Monday, June 14, 2010

Forging academic certificates may attract stiff penalties

Faking academic certificates may soon attract a fine of up to Rs.10 crore (Rs. 100 million) and a jail term of up to 10 years under a draft law to build an online depository of certificates issued by all recognized educational institutions in India. Currently, people who run rackets offering counterfeit certificates, institute officials who help them, and students who procure them face just a few months' imprisonment and a few thousand rupees as a fine. Though no statistics are available, officials of the Ministry of Human Resource Development (MHRD), which oversees education in India, say the incidence of forging academic certificates has increased with improving technology.

According to First Advantage Pvt. Ltd, a background screening firm, at least 15% of resumes they checked last year had false information, creating the need for such a database, as reported by Mint on 25 March. The Bill to create a National Academic Depository, likely to be tabled in Parliament in a couple of months, will include provisions to give stringent punishment to those who forge certificates, two ministry officials said. "Any forgery of certificates will cost an institute management or a group of people jail term up to 10 years. The management can also get a penalty of up to Rs. 10 crore, or both, for doing this illegal activity", one official said.

More than 22,000 recognized colleges, 470 universities, thousands of technical institutes, and school boards across the country will be able to submit copies of the certificates they have issued to build the academic e-depository.
They will be charged for the service. The move will allow institutions and offices to check the academic history of those who apply for admissions or jobs for a fee. Students, too, will no longer have to worry about losing or misplacing their certificates, the official said. For a nominal charge, they will have lifelong access to the online certificates from anywhere in the world. Around 2.54 million students earn a graduate or post-graduate degree every year, in addition to 9.5 million students who clear their secondary school examinations.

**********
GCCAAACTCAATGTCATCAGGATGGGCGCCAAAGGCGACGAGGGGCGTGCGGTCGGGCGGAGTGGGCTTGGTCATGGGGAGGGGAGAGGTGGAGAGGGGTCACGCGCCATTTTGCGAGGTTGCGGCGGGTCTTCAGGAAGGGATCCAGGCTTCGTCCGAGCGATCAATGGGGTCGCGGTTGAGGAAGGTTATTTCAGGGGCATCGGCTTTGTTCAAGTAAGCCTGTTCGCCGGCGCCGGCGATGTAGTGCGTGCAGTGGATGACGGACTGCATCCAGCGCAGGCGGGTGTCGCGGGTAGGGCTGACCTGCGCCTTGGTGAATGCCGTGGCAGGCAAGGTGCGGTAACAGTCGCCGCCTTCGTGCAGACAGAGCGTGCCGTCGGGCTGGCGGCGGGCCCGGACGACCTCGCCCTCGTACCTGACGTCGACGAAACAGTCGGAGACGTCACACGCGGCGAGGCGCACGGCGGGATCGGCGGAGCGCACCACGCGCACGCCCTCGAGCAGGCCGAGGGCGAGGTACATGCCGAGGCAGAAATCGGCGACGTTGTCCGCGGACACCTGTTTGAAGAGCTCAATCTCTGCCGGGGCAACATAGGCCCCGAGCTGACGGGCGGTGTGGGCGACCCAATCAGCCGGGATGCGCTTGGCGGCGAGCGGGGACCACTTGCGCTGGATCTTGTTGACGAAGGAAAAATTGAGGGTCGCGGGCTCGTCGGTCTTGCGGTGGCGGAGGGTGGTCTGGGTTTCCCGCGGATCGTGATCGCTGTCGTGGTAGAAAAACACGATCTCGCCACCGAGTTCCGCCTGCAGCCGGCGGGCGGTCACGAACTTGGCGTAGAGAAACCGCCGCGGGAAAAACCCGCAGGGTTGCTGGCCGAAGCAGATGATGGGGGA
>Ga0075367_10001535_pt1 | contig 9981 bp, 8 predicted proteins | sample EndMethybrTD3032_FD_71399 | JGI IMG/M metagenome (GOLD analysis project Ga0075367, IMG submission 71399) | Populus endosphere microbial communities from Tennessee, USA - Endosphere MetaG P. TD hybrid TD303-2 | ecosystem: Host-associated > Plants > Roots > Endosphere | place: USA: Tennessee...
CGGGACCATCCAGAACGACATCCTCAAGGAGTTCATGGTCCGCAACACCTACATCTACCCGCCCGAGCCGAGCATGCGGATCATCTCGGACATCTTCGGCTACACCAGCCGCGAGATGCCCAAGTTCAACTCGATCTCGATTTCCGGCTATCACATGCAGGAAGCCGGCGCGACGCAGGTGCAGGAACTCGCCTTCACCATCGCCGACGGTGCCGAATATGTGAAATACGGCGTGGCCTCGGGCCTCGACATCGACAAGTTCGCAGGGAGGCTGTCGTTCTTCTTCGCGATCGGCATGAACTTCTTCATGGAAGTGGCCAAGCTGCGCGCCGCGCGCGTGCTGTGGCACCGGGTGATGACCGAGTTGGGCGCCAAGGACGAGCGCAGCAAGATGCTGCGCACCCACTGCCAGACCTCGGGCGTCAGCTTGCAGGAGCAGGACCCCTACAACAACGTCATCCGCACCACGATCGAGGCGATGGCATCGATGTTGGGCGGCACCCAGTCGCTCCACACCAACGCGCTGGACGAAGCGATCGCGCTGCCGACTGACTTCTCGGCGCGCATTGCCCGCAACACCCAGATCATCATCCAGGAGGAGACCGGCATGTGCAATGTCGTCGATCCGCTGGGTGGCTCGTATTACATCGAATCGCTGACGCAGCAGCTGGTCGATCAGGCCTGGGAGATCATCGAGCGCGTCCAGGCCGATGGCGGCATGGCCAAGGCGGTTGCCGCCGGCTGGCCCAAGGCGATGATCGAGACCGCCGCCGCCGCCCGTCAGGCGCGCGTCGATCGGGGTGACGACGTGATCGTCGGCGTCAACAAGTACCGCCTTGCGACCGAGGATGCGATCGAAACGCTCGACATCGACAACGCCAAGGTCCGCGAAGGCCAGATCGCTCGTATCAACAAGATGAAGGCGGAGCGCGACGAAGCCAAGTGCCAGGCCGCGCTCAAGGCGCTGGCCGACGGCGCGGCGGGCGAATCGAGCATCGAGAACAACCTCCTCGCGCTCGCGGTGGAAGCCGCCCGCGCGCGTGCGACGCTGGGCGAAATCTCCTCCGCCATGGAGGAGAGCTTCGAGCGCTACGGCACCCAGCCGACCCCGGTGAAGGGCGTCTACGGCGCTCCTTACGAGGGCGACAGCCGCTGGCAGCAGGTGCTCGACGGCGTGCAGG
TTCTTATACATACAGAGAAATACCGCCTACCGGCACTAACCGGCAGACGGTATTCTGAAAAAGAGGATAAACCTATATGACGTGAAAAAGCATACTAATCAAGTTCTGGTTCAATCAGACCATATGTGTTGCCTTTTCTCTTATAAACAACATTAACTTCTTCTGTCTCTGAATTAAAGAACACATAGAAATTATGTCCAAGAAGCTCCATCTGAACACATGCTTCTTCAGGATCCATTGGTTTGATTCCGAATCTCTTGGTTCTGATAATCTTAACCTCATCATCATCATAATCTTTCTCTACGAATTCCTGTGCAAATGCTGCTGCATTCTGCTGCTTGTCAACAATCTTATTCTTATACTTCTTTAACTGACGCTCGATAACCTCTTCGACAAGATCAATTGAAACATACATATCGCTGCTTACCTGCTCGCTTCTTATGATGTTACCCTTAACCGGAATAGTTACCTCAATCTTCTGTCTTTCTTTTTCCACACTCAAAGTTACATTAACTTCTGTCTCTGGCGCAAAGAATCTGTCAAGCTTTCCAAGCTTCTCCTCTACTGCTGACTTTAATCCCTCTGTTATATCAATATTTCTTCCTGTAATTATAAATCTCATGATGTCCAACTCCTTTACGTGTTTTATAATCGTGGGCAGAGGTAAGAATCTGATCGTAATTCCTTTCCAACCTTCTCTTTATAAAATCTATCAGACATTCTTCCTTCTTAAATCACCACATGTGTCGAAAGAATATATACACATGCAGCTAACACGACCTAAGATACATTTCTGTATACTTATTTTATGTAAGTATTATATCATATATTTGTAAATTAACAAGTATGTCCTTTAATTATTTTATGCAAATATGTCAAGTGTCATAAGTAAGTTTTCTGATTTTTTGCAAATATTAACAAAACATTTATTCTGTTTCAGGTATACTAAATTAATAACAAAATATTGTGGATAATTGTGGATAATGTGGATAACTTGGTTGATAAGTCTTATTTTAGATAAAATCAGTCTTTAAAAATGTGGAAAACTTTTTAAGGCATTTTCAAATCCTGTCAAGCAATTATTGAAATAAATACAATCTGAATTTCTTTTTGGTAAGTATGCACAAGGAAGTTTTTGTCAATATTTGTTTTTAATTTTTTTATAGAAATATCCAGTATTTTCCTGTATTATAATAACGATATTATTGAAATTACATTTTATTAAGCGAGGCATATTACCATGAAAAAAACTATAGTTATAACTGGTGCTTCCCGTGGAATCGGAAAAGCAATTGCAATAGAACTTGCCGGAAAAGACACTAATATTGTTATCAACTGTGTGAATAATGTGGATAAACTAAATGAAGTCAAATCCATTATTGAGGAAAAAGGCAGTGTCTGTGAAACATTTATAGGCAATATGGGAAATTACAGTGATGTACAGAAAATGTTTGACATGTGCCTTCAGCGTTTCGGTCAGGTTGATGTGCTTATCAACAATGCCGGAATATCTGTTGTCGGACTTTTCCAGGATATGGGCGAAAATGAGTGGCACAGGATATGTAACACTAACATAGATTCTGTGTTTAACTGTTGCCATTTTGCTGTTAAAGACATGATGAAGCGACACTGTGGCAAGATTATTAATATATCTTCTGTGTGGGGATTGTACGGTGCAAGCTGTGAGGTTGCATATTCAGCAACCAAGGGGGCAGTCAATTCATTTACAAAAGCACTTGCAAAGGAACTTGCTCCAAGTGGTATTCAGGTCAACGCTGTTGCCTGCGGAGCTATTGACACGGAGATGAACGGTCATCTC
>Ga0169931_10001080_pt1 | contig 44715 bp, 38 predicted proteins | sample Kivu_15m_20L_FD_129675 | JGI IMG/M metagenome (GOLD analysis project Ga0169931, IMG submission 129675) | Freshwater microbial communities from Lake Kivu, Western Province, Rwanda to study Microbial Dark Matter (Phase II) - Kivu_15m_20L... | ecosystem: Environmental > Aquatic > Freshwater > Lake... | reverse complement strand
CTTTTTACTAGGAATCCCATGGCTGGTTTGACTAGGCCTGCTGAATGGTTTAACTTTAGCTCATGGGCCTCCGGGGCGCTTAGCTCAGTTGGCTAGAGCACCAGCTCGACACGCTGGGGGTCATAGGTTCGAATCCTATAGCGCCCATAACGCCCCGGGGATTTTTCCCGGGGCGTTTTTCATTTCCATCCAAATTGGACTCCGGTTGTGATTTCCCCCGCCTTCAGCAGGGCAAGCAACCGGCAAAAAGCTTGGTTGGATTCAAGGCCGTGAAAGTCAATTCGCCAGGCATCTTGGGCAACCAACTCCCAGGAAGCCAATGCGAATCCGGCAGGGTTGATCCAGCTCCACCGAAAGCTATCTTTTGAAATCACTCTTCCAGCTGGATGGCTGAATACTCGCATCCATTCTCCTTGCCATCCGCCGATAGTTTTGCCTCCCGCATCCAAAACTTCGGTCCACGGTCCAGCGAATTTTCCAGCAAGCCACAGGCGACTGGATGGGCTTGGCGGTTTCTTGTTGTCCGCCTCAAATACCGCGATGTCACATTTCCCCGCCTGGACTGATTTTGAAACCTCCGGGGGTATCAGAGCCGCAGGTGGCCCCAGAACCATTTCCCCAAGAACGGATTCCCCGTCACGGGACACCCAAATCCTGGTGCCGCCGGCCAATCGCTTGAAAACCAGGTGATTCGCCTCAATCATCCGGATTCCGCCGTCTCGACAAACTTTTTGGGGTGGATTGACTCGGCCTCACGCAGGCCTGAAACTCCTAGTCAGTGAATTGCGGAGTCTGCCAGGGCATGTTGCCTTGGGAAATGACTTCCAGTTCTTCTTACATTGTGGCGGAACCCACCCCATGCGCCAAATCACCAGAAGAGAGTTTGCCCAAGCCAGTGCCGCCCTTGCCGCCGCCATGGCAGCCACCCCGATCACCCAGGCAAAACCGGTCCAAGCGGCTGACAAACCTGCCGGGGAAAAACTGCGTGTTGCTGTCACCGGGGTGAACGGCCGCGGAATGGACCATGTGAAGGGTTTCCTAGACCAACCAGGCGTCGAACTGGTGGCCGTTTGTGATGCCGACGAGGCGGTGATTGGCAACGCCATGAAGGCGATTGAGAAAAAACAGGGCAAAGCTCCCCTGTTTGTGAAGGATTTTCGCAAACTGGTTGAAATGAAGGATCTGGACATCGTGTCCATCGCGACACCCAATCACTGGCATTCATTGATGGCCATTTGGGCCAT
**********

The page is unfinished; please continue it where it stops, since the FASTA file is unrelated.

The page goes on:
"We have now invited suggestions (regarding the draft law) from various stakeholders, including central government departments, and after getting their input, we will go ahead with the provisions", another ministry official said.

The National Academic Depository will be maintained by one of the two depository managers that are registered with markets regulator Securities and Exchange Board of India, National Securities Depository Ltd. and Central Depository Services (India) Ltd. The depository managers will be responsible for ensuring the sanctitiy of the certificates, and any interpolation --- even on accout of a technical glitch --- can attract a fine of up to Rs. 50,00,000, MHRD officials said.

Article by Prashant K. Nanda in Mint, June 14, 2010

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